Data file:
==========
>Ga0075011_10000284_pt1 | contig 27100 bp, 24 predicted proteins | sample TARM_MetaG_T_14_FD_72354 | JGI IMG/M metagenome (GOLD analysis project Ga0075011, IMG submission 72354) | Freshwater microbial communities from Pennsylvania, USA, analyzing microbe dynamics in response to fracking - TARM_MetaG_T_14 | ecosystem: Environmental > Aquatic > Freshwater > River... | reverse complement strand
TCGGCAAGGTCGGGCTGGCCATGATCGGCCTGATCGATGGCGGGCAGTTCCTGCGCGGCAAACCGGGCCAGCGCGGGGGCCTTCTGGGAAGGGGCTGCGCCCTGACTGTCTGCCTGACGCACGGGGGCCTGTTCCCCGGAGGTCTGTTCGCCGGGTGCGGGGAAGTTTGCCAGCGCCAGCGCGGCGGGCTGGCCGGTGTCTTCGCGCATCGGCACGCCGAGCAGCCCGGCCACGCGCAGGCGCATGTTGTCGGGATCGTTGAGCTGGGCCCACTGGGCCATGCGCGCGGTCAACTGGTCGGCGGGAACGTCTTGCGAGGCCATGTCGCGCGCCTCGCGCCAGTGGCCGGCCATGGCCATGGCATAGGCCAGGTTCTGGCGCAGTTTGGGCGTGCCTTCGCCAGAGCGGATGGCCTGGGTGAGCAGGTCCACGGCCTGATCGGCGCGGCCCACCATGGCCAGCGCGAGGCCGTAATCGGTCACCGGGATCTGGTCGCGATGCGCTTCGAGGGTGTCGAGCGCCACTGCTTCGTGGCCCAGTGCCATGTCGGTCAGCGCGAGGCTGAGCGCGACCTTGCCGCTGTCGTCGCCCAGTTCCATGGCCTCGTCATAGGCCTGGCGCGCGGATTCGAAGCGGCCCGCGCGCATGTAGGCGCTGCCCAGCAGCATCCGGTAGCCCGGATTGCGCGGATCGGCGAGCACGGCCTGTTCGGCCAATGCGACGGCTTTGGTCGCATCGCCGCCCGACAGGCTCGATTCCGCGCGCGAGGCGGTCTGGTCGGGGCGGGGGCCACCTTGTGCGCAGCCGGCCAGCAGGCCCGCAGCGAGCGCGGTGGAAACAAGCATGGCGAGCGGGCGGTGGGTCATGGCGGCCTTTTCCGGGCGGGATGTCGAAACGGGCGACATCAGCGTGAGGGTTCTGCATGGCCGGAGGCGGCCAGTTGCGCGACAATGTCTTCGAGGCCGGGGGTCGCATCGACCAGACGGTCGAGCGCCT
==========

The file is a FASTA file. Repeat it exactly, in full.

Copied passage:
>Ga0075011_10000284_pt1 | contig 27100 bp, 24 predicted proteins | sample TARM_MetaG_T_14_FD_72354 | JGI IMG/M metagenome (GOLD analysis project Ga0075011, IMG submission 72354) | Freshwater microbial communities from Pennsylvania, USA, analyzing microbe dynamics in response to fracking - TARM_MetaG_T_14 | ecosystem: Environmental > Aquatic > Freshwater > River... | reverse complement strand
TCGGCAAGGTCGGGCTGGCCATGATCGGCCTGATCGATGGCGGGCAGTTCCTGCGCGGCAAACCGGGCCAGCGCGGGGGCCTTCTGGGAAGGGGCTGCGCCCTGACTGTCTGCCTGACGCACGGGGGCCTGTTCCCCGGAGGTCTGTTCGCCGGGTGCGGGGAAGTTTGCCAGCGCCAGCGCGGCGGGCTGGCCGGTGTCTTCGCGCATCGGCACGCCGAGCAGCCCGGCCACGCGCAGGCGCATGTTGTCGGGATCGTTGAGCTGGGCCCACTGGGCCATGCGCGCGGTCAACTGGTCGGCGGGAACGTCTTGCGAGGCCATGTCGCGCGCCTCGCGCCAGTGGCCGGCCATGGCCATGGCATAGGCCAGGTTCTGGCGCAGTTTGGGCGTGCCTTCGCCAGAGCGGATGGCCTGGGTGAGCAGGTCCACGGCCTGATCGGCGCGGCCCACCATGGCCAGCGCGAGGCCGTAATCGGTCACCGGGATCTGGTCGCGATGCGCTTCGAGGGTGTCGAGCGCCACTGCTTCGTGGCCCAGTGCCATGTCGGTCAGCGCGAGGCTGAGCGCGACCTTGCCGCTGTCGTCGCCCAGTTCCATGGCCTCGTCATAGGCCTGGCGCGCGGATTCGAAGCGGCCCGCGCGCATGTAGGCGCTGCCCAGCAGCATCCGGTAGCCCGGATTGCGCGGATCGGCGAGCACGGCCTGTTCGGCCAATGCGACGGCTTTGGTCGCATCGCCGCCCGACAGGCTCGATTCCGCGCGCGAGGCGGTCTGGTCGGGGCGGGGGCCACCTTGTGCGCAGCCGGCCAGCAGGCCCGCAGCGAGCGCGGTGGAAACAAGCATGGCGAGCGGGCGGTGGGTCATGGCGGCCTTTTCCGGGCGGGATGTCGAAACGGGCGACATCAGCGTGAGGGTTCTGCATGGCCGGAGGCGGCCAGTTGCGCGACAATGTCTTCGAGGCCGGGGGTCGCATCGACCAGACGGTCGAGCGCCT